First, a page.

Women have many roles to play in life; employee, friend, wife, mother, caretaker. Throughout life, these roles have their ups, they also have their downs. A few of these changes may be the stress of life, arguing with a friend, or even hormones.
With that said, depression is actually twice as likely to affect women than it affects men. But what are the causes? Are there any symptoms to depression in women?
Symptoms of Depression in Women
Just as no two women are the same, neither are the symptoms of depression. Depression can take on many forms. From feeling down in the dumps, to not being able to get out of bed, knowing what to look for can aid in regaining control of your life.
Here Are Some Of The Most Common Symptoms Of Depression In Women:
- Loss of appetite.
- Feeling exhausted or weak for no reason.
- Constantly feeling overwhelmed.
- Inability to focus for long periods of time.
- Crying without cause.
- Dramatic mood swings.
If you feel more than one of these symptoms or you’re feeling suicidal, seek medical attention immediately.
Causes of Depression in Women
Nothing is without cause and depression is no different. Many times, it's difficult to even know why we feel depressed. We just feel unhappy and can't figure out why. However, there are several causes of depression. Here are some of the major causes of depression in women.
Death Of A Loved One
After experiencing the death of someone you loved, it can cause sadness or grief. Although feeling sad is natural, it increases the risk of depression
Women who have experienced any physical, emotional, or sexual abuse may suffer from clinical depression as a result of the abuse. Regardless of when the abuse occurred, it still may cause depression for the victim. Even if a significant amount of time has passed and there have been no symptoms of depression, triggering events or memories may occur.
Family History and Hereditary Factors
Having a family history of depression can lead to an increased risk of depression.
This is why it is important to remember that depression is a medical condition, and is more complex than simply your emotional state. Just as your family medical history and hereditary factors play a role in your susceptibility to things like cancer, heart disease, or diabetes, the same is true for depression.
A Major Life Event
Women who are part of a big event like getting a new job, graduating from college and even getting married may experience depression as a result. Even if the major life event is a positive one, it may still be a triggering factor for depression, especially if it brings along large amounts or new sources of stress.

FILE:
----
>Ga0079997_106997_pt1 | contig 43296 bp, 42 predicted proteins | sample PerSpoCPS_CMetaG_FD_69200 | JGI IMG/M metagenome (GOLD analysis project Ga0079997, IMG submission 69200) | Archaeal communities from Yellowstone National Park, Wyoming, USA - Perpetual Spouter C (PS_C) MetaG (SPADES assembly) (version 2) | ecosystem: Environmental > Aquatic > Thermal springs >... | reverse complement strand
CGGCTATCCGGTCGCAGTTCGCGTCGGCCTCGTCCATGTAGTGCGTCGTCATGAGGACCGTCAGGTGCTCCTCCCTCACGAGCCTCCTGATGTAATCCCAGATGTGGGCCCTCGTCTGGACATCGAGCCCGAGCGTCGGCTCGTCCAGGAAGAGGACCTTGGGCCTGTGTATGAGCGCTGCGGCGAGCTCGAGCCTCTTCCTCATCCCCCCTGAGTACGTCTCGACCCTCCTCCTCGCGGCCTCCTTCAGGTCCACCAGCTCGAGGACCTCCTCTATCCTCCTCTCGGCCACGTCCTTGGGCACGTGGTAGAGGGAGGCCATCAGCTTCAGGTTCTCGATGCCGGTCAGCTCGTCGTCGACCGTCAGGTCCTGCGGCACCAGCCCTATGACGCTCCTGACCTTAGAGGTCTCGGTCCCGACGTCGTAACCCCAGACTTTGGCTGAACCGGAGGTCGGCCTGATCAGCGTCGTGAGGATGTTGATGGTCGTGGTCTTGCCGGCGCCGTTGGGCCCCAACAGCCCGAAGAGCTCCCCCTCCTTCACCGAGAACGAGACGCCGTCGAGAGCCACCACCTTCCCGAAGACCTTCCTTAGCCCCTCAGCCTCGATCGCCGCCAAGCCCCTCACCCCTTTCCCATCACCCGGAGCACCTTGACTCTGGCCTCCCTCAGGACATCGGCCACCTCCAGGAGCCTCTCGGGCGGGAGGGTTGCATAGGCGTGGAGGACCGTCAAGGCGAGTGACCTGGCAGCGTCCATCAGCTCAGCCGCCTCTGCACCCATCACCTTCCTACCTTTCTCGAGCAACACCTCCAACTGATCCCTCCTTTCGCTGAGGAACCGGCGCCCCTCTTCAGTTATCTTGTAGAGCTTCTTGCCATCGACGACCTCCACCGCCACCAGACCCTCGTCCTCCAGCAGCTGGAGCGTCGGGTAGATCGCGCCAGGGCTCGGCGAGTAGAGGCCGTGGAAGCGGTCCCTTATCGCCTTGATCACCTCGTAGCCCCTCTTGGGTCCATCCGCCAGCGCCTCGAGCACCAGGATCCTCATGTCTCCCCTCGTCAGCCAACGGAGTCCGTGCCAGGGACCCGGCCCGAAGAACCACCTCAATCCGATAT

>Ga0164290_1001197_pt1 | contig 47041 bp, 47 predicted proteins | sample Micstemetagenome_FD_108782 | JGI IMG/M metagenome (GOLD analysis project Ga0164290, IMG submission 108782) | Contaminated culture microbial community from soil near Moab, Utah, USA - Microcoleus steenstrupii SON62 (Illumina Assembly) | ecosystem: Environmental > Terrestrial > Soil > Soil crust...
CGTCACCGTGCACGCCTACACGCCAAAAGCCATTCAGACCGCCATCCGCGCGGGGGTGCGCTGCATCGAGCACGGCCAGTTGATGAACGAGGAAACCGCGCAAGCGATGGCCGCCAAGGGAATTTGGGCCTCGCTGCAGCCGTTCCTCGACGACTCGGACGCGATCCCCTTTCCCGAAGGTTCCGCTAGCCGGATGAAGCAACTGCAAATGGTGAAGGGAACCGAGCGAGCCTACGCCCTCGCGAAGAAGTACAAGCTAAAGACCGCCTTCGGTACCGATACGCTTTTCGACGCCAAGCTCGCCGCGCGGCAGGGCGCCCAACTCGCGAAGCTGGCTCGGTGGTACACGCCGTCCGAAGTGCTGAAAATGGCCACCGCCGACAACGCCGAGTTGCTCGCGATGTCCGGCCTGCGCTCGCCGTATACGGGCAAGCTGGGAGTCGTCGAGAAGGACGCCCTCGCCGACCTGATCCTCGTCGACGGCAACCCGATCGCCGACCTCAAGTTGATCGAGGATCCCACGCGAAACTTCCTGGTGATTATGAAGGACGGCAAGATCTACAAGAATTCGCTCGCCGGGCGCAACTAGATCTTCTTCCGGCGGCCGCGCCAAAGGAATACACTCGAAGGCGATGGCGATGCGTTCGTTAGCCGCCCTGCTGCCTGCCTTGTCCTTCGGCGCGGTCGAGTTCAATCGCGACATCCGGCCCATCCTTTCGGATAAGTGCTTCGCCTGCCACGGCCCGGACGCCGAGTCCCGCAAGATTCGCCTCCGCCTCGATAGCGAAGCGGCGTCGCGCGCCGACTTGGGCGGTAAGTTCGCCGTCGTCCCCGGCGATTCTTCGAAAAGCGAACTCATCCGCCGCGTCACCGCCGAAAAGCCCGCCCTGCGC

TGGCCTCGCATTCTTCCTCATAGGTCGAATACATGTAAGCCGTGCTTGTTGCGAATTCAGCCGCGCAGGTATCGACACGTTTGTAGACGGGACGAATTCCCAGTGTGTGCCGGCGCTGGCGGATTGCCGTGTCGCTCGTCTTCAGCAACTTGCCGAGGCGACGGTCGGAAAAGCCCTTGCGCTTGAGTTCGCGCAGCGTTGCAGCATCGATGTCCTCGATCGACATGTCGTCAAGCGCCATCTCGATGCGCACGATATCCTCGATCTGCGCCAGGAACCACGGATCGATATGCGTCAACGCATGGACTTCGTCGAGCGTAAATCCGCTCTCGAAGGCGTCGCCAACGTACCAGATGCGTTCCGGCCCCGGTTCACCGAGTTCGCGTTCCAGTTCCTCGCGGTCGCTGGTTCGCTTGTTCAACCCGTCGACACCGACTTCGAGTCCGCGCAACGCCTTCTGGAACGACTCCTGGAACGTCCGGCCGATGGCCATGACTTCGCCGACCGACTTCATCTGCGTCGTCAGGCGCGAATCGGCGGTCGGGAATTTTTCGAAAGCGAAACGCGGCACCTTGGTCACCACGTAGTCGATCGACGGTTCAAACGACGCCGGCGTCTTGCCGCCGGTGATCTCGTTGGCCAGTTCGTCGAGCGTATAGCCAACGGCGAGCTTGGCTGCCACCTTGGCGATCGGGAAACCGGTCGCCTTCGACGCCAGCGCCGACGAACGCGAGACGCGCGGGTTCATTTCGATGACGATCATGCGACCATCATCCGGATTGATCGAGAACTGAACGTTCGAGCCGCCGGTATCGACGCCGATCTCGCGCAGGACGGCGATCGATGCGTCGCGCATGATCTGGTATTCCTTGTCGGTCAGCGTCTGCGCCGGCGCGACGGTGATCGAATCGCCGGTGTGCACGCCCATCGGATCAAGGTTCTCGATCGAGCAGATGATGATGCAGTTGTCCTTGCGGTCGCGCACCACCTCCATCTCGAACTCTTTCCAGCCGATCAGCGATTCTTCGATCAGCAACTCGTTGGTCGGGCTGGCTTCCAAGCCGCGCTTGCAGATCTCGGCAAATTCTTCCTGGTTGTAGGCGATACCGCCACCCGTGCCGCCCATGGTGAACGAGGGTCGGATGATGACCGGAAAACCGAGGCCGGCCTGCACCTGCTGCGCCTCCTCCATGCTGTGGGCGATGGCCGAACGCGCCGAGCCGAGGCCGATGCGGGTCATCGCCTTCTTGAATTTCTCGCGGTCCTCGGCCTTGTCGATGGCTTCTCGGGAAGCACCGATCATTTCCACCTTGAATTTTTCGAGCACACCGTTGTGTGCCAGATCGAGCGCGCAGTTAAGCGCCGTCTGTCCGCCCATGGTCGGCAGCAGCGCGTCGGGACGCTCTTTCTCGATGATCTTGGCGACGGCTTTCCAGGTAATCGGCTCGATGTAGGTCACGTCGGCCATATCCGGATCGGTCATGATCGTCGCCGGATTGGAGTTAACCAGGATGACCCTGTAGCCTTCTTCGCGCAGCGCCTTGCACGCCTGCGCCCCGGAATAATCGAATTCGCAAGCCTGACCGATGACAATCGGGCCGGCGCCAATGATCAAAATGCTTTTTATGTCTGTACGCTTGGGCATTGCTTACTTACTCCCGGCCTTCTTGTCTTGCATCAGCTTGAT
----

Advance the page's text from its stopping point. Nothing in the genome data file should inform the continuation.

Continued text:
Treatments of Depression in Women
Fortunately, there are a variety of ways to treat depression in women. Every patient is different and no two are affected by depression the same way. However, with the help of a licensed professional to find the treatment that works best for each patient, even the most severe cases of depression can be treated.
Here are the types of treatment for depression offered by our team of licensed professionals here at MidValley Healthcare.
Depression can be debilitating. Medication therapy with antidepressants is a popular treatment choice for those with depression. Antidepressants may not cure depression, but they can reduce your symptoms. When paired with other types of therapy such as counseling, group therapy, or TMS therapy recovery from depression is possible.
Antidepressants relieve depression by affecting certain chemicals in the brain called neurotransmitters. Serotonin, norepinephrine, and dopamine are all neurotransmitters associated with depression. The effects of each type (class) of antidepressants varies slightly. Therefore, it may take trying a few different ones before the correct one for you is determined.
Psychotherapy, also referred to as “talk therapy” or “counseling”, is the treatment of a mental disorder by psychological rather than medical means. At MidValley Healthcare we pair counseling with other types of therapy such as medication therapy, group therapy, or/and TMS therapy when treating depression. Adding psychotherapy to a patient’s treatment plan not only adds to their support network but it also gives patients the ability to problem solve in a safe, neutral, non-judgmental environment. In our counseling sessions patients develop skills such as Mindfulness and Interpersonal Therapy (IPT).
Psychoeducational therapies refer to the process of teaching people the skills needed to break the cycles of mental health or addiction. Our Licensed Clinical Social Workers (LCSW) offer several different types of psychoeducational therapies such as Coping, Cognitive Behavioral Therapy (CBT), and Acceptance and Commitment Therapy (ACT). You never have too much support in your journey to recovery.
Transcranial Magnetic Stimulation Therapy (TMS)
Transcranial Magnetic Stimulation Therapy (TMS) is a noninvasive procedure that uses magnetic fields to stimulate nerve cells in the brain. This non-drug treatment is FDA approved for the treatment of Major Depressive Disorder. TMS is typically used when other depression treatments haven't been effective.
Here are some important things to know about TMS:
- TMS has no side effects.
- Uses precisely targeted magnetic pulses similar to those used in and MRI.
- Stimulates key areas of the brain that are underactive in patients with depression.
- TMS is not ECT (Electroconvulsive Therapy).
- Over 1 million patients have been treated with TMS therapy.
- 1 out of 2 showed significant improvement.
- 1 out of 3 patients were symptom free.
- TMS is covered by most insurance.
- Is conducted locally in the doctor's office.
If you suspect that you or a loved one might need help with depression, our team of licensed professionals here at MidValley Healthcare are here to help. We work with clients on an individual basis to achieve a happier, healthier life. Contact us today to make an appointment.